Turkey denies bombing of Syrian Kurdish village

Earlier today, the YPG said Turkish tanks hit its positions and those of allied Arab rebels in the village of Zur Maghar in Aleppo province

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Turkey did not bomb Kurdish YPG positions in a village in northern Syria, a Turkish foreign ministry official said on Monday, denying a claim by the militia group that its positions had been shelled.

The YPG earlier said the Turkish army shelled its positions in a village on the outskirts of the ISIS-held border town of Jarablus and urged Ankara to halt attacks on its forces.


A Turkish government official told AFP earlier on Monday that the Turkish military are not targeting Syrian Kurds.

“The ongoing military operation seeks to neutralize imminent threats to Turkey's national security and continues to target ISIS in Syria and the PKK in Iraq,” the official told AFP, referring to the Islamic State of Iraq and Syria (ISIS) and the outlawed Kurdistan Workers' Party.

He said the Syrian Kurdish “PYG, along with others, remains outside the scope of the current military effort.”

In a statement, the Kurdish People's Protection Units (YPG) said Turkish tanks hit its positions and those of allied Arab rebels in the village of Zur Maghar in Aleppo province.

“It is an aggression that should be stopped,” it said.

The “heavy tank fire” wounded four members of the allied rebel force and several villagers, the YPG said.

It said there was a second, later round of shelling against Zur Maghar and another village in the same area.

The Turkish official, speaking on condition of anonymity, also said: “We are investigating claims that the Turkish military engaged positions held by forces other than ISIS.”

Turkey has launched a two-pronged “anti-terror” cross-border offensive against jihadists and the PKK militants after a wave of violence in the country, pounding their positions with air strikes and artillery.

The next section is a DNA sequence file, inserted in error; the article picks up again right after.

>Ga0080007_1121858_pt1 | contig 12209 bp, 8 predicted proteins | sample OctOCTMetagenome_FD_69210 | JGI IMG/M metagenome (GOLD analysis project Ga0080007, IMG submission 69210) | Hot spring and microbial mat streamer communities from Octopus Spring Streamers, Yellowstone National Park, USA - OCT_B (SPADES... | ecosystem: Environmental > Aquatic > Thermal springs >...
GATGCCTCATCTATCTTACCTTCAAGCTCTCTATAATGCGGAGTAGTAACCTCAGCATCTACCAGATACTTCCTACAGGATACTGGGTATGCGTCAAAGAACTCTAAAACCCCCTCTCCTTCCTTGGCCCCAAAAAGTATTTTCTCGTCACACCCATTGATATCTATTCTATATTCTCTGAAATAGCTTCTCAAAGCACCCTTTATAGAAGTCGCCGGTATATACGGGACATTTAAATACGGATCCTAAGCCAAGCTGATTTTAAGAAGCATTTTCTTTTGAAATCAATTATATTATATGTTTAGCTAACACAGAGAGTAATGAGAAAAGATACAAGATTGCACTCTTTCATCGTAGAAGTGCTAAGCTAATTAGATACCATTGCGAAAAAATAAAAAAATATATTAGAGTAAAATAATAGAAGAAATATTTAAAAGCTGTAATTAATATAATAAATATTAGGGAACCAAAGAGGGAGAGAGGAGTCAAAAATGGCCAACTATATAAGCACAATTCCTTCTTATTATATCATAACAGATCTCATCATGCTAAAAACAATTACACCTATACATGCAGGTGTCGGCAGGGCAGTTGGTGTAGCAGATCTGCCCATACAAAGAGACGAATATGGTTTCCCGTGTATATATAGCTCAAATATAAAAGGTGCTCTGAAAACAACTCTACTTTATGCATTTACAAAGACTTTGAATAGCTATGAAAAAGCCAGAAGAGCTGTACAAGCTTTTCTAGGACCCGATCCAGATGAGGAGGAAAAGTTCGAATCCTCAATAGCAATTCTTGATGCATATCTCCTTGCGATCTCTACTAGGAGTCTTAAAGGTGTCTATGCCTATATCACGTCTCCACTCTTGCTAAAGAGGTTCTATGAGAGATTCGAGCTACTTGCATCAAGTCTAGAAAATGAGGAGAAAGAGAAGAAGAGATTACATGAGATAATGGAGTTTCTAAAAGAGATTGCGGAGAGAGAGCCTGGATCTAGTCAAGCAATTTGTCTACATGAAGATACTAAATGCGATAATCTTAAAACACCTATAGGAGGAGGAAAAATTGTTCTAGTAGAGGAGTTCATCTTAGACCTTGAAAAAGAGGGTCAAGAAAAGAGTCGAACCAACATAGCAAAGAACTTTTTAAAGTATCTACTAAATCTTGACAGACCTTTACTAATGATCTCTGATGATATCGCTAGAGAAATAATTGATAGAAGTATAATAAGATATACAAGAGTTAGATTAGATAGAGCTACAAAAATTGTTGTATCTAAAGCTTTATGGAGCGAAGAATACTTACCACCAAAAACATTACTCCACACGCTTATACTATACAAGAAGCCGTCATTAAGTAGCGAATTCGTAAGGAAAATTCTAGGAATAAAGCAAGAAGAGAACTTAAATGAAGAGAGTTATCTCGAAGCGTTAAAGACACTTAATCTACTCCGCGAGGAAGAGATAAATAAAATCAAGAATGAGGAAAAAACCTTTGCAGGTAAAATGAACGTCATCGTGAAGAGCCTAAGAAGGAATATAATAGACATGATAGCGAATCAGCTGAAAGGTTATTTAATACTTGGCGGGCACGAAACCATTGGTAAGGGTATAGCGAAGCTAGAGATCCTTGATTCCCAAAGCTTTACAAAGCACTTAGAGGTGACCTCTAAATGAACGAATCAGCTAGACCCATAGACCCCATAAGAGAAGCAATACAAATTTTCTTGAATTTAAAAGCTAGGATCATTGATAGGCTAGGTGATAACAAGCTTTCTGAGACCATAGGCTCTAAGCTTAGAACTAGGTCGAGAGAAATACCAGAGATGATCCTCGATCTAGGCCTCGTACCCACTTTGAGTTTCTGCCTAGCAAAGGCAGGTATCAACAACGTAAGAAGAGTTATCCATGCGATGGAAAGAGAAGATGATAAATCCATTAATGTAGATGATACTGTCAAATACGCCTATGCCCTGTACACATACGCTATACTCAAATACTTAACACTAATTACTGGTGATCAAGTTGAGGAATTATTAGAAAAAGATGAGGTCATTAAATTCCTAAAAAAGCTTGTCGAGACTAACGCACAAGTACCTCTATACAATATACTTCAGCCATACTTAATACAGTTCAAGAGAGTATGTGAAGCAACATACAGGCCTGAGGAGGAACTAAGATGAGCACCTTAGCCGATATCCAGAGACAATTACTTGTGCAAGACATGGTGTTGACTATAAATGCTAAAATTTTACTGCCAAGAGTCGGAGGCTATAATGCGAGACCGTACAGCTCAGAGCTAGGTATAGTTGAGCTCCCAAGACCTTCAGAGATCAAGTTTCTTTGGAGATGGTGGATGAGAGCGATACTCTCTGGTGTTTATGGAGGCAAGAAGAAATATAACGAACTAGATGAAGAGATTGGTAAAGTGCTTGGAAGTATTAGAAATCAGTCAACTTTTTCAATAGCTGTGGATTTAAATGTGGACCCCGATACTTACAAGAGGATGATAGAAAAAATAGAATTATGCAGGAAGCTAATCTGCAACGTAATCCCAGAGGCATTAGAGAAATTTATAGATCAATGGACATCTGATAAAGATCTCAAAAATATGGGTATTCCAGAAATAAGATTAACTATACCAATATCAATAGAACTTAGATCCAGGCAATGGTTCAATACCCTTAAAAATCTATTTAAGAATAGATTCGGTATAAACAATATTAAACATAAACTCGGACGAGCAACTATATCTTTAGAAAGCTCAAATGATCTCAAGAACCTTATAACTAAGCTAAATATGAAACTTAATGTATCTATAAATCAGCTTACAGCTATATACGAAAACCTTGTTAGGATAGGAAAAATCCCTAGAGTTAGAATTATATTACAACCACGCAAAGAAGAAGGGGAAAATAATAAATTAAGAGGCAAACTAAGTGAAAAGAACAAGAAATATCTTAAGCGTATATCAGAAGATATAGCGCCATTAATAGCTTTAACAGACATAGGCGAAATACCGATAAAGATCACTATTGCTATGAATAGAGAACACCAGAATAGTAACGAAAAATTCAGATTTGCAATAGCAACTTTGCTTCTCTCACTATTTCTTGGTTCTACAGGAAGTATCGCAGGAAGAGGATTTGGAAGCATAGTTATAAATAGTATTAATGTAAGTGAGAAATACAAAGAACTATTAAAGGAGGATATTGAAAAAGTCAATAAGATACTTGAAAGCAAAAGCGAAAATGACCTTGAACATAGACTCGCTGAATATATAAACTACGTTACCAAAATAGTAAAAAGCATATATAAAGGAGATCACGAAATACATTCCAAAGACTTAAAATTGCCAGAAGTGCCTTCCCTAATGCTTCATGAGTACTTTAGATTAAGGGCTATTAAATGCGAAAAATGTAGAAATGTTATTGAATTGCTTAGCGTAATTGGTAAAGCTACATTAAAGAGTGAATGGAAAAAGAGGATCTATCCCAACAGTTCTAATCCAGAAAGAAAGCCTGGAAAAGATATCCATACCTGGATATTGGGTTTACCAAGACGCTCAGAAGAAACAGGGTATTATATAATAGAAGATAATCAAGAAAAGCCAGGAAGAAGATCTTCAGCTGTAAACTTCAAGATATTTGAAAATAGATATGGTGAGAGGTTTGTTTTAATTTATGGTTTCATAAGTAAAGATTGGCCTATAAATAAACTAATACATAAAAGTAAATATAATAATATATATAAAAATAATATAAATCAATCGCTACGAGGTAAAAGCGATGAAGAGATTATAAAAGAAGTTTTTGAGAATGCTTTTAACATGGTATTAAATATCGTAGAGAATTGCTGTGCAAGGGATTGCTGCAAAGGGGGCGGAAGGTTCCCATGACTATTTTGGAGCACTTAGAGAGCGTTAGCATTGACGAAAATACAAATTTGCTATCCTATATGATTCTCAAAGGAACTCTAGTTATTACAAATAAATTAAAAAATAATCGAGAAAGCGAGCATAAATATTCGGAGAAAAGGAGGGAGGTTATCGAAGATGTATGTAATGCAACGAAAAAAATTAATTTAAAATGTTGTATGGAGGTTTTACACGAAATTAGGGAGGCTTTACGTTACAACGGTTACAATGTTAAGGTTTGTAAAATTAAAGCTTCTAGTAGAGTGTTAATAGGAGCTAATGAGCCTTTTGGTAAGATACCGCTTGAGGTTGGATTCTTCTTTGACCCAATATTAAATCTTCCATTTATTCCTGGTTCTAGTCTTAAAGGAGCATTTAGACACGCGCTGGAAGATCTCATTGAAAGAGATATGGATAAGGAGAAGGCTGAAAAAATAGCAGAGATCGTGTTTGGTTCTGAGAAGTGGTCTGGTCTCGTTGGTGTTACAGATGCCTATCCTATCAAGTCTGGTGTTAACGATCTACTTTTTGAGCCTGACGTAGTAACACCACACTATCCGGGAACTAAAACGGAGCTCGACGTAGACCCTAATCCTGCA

Early on Monday, Turkish police detained 15 people with suspected links to the ISIS in the Hacibayram district of the capital Ankara, the state-run Anatolia news agency reported.

Eleven of the 15 detainees were foreigners, Anatolia said, adding that the operation was backed by around 500 police officers who raided several addresses.

The Turkish official told AFP the operations against IS and PKK were continuing, adding that a total of 900 people had been detained so far with links to the IS, PKK and other leftist organizations.

“We are fighting against all terrorist organizations,” said the official.

In a separate development, the Turkish lira fell below 2.76 to the dollar on Monday, its lowest since June 9, with traders citing security concerns.

‘Situation in the Mideast’

Turkish President Tayyip Erdogan and Russian President Vladimir Putin discussed the situation in the Middle East, especially in Syria and Iraq, and better cooperation in fighting ISIS, the Kremlin said late on Sunday.

During a telephone conversation, both sides stressed that all interested states should boost efforts to successfully combat the spread of terrorism and extremism, the Kremlin said in a statement.

NATO called an emergency meeting on Tuesday to discuss security at the request of Turkey after a recent suicide bombing there and to discuss Turkish operations against ISIS and PKK Kurdish militants.

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